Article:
Monday, September 23, 2013

Snorkels, Leaf Blight and Sympathy

That was just not called for.  Nobody ordered that much water.  
Pioneer Sales Rep Kevin Nixon, from Ilderton posted this picture.  With his ears in jeopardy he was ready to order a set of snorkels.

Some have been wondering about the bleached look that took over corn fields last week.  It looks like the crop was frozen, but not all fields look the same. How come?
The answer is it is not frost.  It is Northern Corn Leaf Blight.  It starts out looking like this.
The symptom for NLB is long cigar shaped lesions on the leaf.  NLB is a fungal disease that survives on corn trash and spread by rain and wind.  High humidity, heavy dews and moderate temperatures favour infection levels to increase and it can increase rapidly.
This diagram explains how NLB spreads quickly during the growing season.  Lesions can produce new spores in a week.  This rapid reproduction cycle allows the disease to spread more quickly than most other diseases.
When NLB becomes severe the leaf begins to look grey and "frosted" like the one above. Continuous corn where the previous year's trash is left close to the soil surface is more susceptible.  Hybrids can make a difference too.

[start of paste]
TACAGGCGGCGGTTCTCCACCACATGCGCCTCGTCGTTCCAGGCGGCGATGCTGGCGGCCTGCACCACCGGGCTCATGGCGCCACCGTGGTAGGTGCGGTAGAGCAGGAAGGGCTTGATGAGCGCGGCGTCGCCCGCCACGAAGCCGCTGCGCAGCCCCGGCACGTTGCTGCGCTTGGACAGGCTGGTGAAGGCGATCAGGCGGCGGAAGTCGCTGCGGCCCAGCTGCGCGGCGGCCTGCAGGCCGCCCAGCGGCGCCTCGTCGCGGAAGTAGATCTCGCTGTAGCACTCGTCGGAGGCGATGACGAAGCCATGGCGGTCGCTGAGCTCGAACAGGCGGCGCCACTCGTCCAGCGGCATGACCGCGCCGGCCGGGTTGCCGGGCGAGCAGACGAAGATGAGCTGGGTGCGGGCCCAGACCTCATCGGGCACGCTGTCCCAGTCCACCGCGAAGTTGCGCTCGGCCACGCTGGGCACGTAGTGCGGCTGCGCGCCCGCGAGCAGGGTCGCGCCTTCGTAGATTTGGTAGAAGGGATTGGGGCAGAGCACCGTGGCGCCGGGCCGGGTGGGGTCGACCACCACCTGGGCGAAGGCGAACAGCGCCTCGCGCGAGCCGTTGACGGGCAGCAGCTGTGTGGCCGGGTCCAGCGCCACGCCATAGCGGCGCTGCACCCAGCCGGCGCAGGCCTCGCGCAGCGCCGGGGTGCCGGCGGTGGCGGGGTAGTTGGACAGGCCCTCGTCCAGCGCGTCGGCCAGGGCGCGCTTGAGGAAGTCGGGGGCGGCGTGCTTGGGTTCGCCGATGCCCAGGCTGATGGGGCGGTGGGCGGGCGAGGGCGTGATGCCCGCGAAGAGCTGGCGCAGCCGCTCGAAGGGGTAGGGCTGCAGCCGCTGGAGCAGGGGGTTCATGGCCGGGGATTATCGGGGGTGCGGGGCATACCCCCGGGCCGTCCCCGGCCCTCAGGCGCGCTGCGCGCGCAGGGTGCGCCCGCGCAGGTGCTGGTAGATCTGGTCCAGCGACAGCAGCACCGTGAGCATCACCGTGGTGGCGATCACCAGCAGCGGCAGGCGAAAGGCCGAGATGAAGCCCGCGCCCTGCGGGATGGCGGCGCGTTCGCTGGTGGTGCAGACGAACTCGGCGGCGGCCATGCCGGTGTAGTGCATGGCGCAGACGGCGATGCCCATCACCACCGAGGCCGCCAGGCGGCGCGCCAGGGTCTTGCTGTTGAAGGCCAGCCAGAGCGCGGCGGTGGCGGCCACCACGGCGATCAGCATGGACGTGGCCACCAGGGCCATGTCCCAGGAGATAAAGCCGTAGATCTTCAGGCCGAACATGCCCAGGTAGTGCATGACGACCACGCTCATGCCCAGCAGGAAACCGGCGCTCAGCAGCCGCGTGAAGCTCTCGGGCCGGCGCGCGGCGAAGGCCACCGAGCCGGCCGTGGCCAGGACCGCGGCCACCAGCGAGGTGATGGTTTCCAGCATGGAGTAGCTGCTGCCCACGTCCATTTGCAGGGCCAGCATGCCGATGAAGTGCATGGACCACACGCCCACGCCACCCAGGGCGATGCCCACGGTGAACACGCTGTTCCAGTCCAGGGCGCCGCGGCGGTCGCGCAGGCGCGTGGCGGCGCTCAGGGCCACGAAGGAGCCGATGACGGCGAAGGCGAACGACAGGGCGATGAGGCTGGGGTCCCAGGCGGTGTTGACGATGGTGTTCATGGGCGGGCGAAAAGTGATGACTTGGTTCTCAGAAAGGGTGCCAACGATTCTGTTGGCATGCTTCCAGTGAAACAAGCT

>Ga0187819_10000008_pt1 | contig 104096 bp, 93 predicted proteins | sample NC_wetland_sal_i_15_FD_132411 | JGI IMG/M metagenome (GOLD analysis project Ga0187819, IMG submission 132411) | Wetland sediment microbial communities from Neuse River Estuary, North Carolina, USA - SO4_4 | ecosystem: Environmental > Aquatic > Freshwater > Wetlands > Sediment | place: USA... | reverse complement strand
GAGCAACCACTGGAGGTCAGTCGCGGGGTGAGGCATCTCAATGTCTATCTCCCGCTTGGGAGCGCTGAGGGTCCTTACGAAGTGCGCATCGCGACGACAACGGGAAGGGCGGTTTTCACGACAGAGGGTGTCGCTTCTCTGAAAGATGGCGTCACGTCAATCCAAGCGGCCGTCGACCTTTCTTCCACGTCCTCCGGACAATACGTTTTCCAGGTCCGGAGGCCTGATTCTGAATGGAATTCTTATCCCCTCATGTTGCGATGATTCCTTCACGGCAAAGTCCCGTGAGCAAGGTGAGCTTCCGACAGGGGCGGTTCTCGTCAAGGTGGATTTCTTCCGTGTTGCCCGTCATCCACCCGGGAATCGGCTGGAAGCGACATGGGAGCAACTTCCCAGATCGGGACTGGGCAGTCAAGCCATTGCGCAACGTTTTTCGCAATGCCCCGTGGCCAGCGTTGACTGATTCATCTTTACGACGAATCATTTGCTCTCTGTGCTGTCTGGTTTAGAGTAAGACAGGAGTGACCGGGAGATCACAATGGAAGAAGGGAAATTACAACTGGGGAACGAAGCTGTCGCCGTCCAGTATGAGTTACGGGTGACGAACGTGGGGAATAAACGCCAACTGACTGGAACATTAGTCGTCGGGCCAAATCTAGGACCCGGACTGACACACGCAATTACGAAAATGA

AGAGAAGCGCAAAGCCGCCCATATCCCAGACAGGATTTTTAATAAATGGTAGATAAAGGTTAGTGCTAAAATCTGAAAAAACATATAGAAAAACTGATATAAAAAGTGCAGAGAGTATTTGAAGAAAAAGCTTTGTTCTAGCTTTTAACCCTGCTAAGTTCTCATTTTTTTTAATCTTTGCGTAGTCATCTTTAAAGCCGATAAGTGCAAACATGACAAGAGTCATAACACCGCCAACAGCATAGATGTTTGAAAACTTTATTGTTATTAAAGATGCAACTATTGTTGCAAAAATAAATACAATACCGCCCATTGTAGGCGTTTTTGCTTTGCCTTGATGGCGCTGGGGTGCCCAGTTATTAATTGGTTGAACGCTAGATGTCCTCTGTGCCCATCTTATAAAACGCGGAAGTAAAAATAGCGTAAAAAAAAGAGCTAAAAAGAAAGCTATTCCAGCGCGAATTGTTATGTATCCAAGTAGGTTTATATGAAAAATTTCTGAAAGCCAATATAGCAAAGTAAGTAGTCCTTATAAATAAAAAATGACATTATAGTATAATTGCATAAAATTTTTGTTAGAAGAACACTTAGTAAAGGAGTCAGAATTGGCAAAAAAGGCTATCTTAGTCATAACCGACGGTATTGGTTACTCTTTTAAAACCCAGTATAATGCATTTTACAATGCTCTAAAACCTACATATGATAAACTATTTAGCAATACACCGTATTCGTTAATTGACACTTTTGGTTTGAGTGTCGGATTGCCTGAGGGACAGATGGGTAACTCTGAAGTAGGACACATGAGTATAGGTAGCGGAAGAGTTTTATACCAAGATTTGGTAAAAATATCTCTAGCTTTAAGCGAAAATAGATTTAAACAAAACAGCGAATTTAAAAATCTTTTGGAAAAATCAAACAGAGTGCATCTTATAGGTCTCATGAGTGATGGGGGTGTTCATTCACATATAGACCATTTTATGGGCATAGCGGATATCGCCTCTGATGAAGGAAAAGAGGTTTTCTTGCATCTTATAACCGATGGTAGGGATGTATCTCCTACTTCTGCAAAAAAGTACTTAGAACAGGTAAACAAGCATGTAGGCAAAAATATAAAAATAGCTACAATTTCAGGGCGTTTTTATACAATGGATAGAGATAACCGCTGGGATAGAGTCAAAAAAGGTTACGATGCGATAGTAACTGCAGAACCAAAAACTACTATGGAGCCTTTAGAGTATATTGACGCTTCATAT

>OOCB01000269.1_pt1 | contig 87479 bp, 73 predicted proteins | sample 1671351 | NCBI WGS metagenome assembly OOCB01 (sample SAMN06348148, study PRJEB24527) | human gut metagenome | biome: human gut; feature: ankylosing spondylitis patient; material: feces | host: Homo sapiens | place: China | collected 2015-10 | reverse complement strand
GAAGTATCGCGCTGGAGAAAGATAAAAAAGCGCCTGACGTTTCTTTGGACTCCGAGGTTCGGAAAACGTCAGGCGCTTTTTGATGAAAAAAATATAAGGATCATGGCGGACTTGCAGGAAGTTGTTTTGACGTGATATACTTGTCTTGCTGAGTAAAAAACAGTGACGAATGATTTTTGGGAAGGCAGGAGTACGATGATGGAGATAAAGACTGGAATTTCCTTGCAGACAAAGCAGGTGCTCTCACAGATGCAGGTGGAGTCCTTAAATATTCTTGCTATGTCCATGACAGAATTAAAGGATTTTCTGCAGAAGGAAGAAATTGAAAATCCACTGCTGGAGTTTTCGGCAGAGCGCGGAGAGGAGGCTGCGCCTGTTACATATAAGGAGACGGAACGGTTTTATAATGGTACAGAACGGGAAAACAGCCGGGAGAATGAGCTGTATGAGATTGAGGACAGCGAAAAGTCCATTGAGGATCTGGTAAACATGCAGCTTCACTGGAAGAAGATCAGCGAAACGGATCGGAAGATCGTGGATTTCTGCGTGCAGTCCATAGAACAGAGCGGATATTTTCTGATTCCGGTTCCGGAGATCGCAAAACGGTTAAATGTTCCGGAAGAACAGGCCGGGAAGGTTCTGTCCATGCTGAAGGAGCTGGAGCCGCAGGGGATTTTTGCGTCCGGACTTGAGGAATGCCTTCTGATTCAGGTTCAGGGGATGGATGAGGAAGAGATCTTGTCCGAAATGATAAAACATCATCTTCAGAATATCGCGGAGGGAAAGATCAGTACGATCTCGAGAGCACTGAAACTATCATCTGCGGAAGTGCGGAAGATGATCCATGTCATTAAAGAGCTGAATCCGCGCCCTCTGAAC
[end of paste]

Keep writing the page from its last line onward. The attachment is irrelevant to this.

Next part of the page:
I took this picture from a strip plot.  The hybrid on the left P9910XR scores a 4 for NLB resistance.  The hybrid on the right P0094AM scores a 5 for NLB.  Most years a 4 score is more than adequate, but not under heavy pressure.  Plants that have a lot of NLB infection lose photosynthetic capacity due to the reduced effective leaf area.  Test weight will tend to be lower and standability may be affected as well because the plant mobilizes reserves from the stalk in an attempt to fill the ear.

Finally a heart felt sympathy is extended to the volunteers of the International Plowing Match after Mother Nature forced them to cancel the last day of the match on Saturday.
Brian took this shot while going in to assist with the evacuation.  All the long hours of volunteer effort swamped in a sea of mud.  Very sad.  

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